This is my first post as part of iDevBlogADay, a fantastic site hosted by @mysterycoconut to encourage developers to blog more. I have been waiting excitedly on the list for the last few months, and I’m happy I finally have a chance to deface his site with my ramblings.
Last summer I stumbled onto a book called The 4-Hour Work Week. I decided I could risk one of my Audible credits after seeing it praised many times. It was really a case of the Rule of Seven working flawlessly. I started listening to the audio book while driving home from a long weekend. After listening to the book for an hour I pulled my car onto the shoulder of the highway and took a picture of the mile marker.
I wanted to capture this moment, to remember this moment forever. The book made me think about my life. It made ask myself some uncomfortable questions, and realize that I had many things I wanted to do before I died. It woke me up and made me realize that I won’t ever have this much free time again in my life. I felt the strong urge to finally use the MacBook I had bought a few months earlier to actually build something for the iPad, which was the original plan.
The 4-Hour Work Week helped me immensely. It helped me figure out that I didn’t need to get better at multitasking, nor did I need to plan every minute of every day. What I needed to do was to remove distractions and enable myself to focus on what is actually important to me. The biggest impact on my productivity was the “information diet.”
No newspapers, magazines, audiobooks, or nonmusic radio … No news websites whatsoever … No television at all, except one hour of pleasure viewing each evening … No web surfing at the desk unless it is necessary to complete a work task…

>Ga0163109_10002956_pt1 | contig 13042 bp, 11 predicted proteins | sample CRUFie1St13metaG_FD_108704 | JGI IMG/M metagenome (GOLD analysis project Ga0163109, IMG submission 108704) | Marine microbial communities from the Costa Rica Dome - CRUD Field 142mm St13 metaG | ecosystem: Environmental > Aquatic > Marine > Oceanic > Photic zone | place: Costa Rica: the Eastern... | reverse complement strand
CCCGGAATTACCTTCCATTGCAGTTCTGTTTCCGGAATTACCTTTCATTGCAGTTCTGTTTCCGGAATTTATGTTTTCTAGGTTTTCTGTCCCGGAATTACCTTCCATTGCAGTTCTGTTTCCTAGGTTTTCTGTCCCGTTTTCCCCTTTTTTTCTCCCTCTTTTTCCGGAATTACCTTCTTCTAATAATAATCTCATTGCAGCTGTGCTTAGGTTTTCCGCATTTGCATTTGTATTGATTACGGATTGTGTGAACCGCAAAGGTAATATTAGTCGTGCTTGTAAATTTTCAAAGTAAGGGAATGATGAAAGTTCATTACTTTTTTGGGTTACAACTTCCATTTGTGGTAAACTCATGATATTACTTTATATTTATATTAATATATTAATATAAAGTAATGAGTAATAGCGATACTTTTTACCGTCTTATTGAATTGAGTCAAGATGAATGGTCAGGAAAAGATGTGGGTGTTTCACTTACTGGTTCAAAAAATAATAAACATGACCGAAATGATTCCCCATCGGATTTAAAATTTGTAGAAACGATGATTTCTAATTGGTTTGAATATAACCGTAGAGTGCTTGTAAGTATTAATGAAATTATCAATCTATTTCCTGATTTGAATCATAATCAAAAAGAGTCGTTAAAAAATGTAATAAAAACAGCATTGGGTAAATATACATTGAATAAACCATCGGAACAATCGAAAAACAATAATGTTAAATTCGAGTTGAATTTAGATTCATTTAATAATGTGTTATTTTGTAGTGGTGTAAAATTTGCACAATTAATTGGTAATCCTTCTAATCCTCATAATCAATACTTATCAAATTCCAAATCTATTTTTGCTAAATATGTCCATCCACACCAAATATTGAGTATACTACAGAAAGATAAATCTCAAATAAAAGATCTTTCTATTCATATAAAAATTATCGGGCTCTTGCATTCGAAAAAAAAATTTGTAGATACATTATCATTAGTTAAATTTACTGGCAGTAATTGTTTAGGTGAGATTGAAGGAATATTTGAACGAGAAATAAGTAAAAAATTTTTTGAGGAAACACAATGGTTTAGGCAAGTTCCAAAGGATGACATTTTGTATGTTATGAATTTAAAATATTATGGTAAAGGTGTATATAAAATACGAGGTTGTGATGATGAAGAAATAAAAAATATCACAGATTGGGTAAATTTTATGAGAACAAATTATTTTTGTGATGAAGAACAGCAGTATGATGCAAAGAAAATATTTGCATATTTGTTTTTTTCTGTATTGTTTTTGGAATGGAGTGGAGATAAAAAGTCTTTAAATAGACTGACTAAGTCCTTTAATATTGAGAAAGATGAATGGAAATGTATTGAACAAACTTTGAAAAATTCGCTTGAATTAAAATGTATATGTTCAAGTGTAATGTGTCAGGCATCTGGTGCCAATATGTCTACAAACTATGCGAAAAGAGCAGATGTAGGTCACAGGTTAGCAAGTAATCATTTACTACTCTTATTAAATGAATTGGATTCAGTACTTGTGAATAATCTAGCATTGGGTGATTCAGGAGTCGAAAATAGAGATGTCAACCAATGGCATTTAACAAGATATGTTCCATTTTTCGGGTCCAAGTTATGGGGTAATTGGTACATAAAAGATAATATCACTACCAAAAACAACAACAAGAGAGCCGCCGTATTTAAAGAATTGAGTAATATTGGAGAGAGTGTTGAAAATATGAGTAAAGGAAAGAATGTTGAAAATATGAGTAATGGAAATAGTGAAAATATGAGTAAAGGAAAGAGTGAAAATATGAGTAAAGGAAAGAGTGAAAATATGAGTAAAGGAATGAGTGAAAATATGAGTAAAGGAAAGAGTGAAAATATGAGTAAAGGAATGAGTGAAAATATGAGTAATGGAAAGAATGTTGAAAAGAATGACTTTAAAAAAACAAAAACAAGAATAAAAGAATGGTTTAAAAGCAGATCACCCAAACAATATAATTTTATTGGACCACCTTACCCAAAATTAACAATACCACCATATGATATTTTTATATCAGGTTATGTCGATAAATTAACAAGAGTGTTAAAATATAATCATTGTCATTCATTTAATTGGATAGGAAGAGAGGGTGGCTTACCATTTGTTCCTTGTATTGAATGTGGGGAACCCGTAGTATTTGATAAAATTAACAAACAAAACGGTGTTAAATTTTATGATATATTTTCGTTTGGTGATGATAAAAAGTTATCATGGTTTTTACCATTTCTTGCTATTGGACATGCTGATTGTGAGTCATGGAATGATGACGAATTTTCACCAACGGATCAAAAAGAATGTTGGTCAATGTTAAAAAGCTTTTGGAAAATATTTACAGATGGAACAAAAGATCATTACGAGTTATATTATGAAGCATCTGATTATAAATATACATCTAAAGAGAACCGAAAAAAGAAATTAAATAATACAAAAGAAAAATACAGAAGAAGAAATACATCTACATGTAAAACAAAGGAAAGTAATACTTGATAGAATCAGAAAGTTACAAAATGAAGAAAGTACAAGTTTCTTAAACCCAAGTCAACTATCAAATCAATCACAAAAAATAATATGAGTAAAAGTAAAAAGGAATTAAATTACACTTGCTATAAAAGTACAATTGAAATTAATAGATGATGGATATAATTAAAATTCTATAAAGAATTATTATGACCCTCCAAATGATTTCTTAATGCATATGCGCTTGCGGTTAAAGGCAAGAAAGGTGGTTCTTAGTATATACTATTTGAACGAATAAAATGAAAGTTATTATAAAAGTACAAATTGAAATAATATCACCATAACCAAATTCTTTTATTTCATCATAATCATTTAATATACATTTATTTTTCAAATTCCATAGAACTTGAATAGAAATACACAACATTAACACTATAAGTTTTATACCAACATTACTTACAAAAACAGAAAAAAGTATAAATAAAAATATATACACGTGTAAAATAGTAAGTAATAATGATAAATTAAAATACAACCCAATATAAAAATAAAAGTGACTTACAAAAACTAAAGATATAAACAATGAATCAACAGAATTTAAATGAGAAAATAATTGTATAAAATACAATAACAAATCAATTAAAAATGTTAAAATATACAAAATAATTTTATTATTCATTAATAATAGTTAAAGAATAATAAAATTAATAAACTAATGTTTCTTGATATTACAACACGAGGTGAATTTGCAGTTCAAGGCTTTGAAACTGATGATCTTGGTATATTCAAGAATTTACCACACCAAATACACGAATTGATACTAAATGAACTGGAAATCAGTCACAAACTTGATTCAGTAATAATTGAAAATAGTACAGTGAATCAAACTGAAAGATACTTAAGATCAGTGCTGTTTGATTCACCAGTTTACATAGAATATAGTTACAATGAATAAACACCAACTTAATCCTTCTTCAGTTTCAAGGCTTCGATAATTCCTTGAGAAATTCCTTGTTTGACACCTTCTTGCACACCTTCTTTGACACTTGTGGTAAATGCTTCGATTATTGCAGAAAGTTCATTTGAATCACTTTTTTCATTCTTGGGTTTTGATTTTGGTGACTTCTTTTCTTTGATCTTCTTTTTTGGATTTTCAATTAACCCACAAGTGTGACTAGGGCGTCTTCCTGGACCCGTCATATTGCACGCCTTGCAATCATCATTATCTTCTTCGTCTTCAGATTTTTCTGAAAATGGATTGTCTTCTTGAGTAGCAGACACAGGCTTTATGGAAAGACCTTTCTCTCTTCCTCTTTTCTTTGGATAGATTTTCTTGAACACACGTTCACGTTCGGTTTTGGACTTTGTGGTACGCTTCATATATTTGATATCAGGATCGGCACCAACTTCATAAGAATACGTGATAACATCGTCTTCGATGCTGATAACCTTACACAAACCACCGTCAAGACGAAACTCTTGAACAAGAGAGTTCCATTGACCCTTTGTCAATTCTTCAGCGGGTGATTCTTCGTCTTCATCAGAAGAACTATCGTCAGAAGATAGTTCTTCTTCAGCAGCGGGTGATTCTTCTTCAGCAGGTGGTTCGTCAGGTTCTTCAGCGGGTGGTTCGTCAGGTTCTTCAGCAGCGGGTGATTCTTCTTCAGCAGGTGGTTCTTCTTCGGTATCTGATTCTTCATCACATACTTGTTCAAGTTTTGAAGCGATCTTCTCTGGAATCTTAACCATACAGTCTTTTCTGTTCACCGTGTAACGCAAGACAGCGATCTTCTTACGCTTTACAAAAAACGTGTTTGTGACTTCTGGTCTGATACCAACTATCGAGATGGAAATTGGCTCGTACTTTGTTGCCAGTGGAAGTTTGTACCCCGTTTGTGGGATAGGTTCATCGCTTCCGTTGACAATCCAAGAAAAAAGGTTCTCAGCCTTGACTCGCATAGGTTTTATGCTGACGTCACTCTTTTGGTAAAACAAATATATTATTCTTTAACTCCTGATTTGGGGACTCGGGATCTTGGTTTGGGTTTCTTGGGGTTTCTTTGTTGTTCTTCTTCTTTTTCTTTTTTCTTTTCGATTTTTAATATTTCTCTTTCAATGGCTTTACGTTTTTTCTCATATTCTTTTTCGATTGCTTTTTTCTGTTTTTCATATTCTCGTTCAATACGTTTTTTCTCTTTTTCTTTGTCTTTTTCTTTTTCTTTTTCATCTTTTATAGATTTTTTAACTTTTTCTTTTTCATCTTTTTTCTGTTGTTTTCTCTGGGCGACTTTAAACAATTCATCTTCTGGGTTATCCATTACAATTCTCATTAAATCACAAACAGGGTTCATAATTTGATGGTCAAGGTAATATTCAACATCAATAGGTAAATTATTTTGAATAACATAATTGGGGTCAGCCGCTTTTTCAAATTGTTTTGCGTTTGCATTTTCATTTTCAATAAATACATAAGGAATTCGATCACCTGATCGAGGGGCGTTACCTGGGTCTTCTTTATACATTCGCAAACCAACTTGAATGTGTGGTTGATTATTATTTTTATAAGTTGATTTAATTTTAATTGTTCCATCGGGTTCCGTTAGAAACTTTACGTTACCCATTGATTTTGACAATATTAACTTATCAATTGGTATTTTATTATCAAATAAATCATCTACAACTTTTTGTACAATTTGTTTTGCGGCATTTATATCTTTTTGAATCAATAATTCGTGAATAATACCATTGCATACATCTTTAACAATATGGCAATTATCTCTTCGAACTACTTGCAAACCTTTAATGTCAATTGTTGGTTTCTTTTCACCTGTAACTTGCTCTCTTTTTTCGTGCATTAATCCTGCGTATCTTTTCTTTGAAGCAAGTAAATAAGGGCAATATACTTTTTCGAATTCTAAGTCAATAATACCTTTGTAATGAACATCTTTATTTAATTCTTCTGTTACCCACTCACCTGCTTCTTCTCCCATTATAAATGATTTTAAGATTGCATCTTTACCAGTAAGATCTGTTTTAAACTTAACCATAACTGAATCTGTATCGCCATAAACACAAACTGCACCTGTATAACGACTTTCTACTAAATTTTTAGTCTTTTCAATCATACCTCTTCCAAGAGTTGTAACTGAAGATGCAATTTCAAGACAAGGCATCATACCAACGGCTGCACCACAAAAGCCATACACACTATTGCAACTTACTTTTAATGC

Timothy Ferris suggests imposing this diet for five days as a way to shock your system into being productive. I imposed it on myself until I completed my first iPad app. I knew that my biggest time wasters were things like reddit, RSS readers, and links from Twitter. It was hard, but four months later I published my first app, No Dice, on November 12th. To this day, I still don’t use an RSS reader. I found that I simply cannot be productive when I have 300 news items to digest every day.
After finally giving birth to my app baby, I was ready for some serious goofing off. I had a decadent TV, video game, and news binge that lasted for a few weeks. But something strange was niggling in the back of my head, something had changed. I didn’t enjoy goofing off as much as before, I yearned to built something again.
During my information binge, I discovered that I really liked the iOS developer community. Reading inspirational stories like those of Matt Rix, Jeremy Olson, and Noel Llopis made me really want to join the community. I made this blog and started to capture some of my thoughts about programming and programmer culture.
The 4-Hour Work Week isn’t the be-all end-all of productivity. Getting Things Done by David Allen and the Back to Work podcast with the lovable Merlin Mann are two other great resources that dip further into the mechanics of completing projects. Merlin is particularly good at cutting through the nonsense that you think is keeping you from working and telling you to get the fuck to work.
Now that I have conquered my white whale I’m working on my next projects. That’s right, projects. 37Signals posted a great article a few years back about keeping projects small to make them stay interesting and accomplishable. I decided to try it out and I now have three partially completed apps to show for it, and I’m incredibly happy about it. The interesting thing was, once I got to the third app I found I had actually hit something I really wanted to make. I lost sleep thinking about new features and woke up before my alarm went off in the morning because I wanted to code so badly.
I think that this is the really interesting part about small projects, they let you keep trying new things until you find something you really love to work on. Assuming that the first project you come up with has to be the one you ship can lead to working on something you don’t love. You’re not very likely to fix bugs or add features to something you don’t enjoy. Find something you love and it won’t feel like work anymore.